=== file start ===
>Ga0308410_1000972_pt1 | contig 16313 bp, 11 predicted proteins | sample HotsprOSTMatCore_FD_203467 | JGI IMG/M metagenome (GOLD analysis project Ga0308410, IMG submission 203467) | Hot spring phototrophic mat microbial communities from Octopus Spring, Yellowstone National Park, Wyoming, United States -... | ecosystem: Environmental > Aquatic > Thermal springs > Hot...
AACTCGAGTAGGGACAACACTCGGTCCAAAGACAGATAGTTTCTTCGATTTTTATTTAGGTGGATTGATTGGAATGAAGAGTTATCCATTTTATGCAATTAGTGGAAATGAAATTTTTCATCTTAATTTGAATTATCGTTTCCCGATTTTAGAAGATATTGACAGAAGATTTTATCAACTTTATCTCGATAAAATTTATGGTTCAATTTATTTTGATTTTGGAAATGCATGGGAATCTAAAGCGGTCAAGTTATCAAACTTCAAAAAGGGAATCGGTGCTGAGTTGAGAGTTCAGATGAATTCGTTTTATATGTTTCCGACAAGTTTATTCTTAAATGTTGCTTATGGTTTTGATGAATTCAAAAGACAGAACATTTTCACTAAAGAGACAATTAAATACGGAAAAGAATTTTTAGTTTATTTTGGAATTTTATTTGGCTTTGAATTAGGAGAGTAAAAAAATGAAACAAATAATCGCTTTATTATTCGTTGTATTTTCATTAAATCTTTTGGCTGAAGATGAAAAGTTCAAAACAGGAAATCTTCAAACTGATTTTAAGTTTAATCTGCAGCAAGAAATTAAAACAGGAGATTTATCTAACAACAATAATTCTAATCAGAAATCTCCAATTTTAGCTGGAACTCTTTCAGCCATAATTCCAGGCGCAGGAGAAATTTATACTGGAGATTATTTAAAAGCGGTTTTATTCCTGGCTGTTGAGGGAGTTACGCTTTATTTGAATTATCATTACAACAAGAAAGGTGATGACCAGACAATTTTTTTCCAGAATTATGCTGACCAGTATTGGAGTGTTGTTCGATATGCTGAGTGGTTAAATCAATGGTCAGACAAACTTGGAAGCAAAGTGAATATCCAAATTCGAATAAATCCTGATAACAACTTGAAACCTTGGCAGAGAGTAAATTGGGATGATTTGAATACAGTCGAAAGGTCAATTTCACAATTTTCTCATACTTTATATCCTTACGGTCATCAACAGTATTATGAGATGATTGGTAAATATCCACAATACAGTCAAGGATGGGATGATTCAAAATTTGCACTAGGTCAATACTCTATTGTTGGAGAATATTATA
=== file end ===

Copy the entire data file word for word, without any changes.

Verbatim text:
>Ga0308410_1000972_pt1 | contig 16313 bp, 11 predicted proteins | sample HotsprOSTMatCore_FD_203467 | JGI IMG/M metagenome (GOLD analysis project Ga0308410, IMG submission 203467) | Hot spring phototrophic mat microbial communities from Octopus Spring, Yellowstone National Park, Wyoming, United States -... | ecosystem: Environmental > Aquatic > Thermal springs > Hot...
AACTCGAGTAGGGACAACACTCGGTCCAAAGACAGATAGTTTCTTCGATTTTTATTTAGGTGGATTGATTGGAATGAAGAGTTATCCATTTTATGCAATTAGTGGAAATGAAATTTTTCATCTTAATTTGAATTATCGTTTCCCGATTTTAGAAGATATTGACAGAAGATTTTATCAACTTTATCTCGATAAAATTTATGGTTCAATTTATTTTGATTTTGGAAATGCATGGGAATCTAAAGCGGTCAAGTTATCAAACTTCAAAAAGGGAATCGGTGCTGAGTTGAGAGTTCAGATGAATTCGTTTTATATGTTTCCGACAAGTTTATTCTTAAATGTTGCTTATGGTTTTGATGAATTCAAAAGACAGAACATTTTCACTAAAGAGACAATTAAATACGGAAAAGAATTTTTAGTTTATTTTGGAATTTTATTTGGCTTTGAATTAGGAGAGTAAAAAAATGAAACAAATAATCGCTTTATTATTCGTTGTATTTTCATTAAATCTTTTGGCTGAAGATGAAAAGTTCAAAACAGGAAATCTTCAAACTGATTTTAAGTTTAATCTGCAGCAAGAAATTAAAACAGGAGATTTATCTAACAACAATAATTCTAATCAGAAATCTCCAATTTTAGCTGGAACTCTTTCAGCCATAATTCCAGGCGCAGGAGAAATTTATACTGGAGATTATTTAAAAGCGGTTTTATTCCTGGCTGTTGAGGGAGTTACGCTTTATTTGAATTATCATTACAACAAGAAAGGTGATGACCAGACAATTTTTTTCCAGAATTATGCTGACCAGTATTGGAGTGTTGTTCGATATGCTGAGTGGTTAAATCAATGGTCAGACAAACTTGGAAGCAAAGTGAATATCCAAATTCGAATAAATCCTGATAACAACTTGAAACCTTGGCAGAGAGTAAATTGGGATGATTTGAATACAGTCGAAAGGTCAATTTCACAATTTTCTCATACTTTATATCCTTACGGTCATCAACAGTATTATGAGATGATTGGTAAATATCCACAATACAGTCAAGGATGGGATGATTCAAAATTTGCACTAGGTCAATACTCTATTGTTGGAGAATATTATA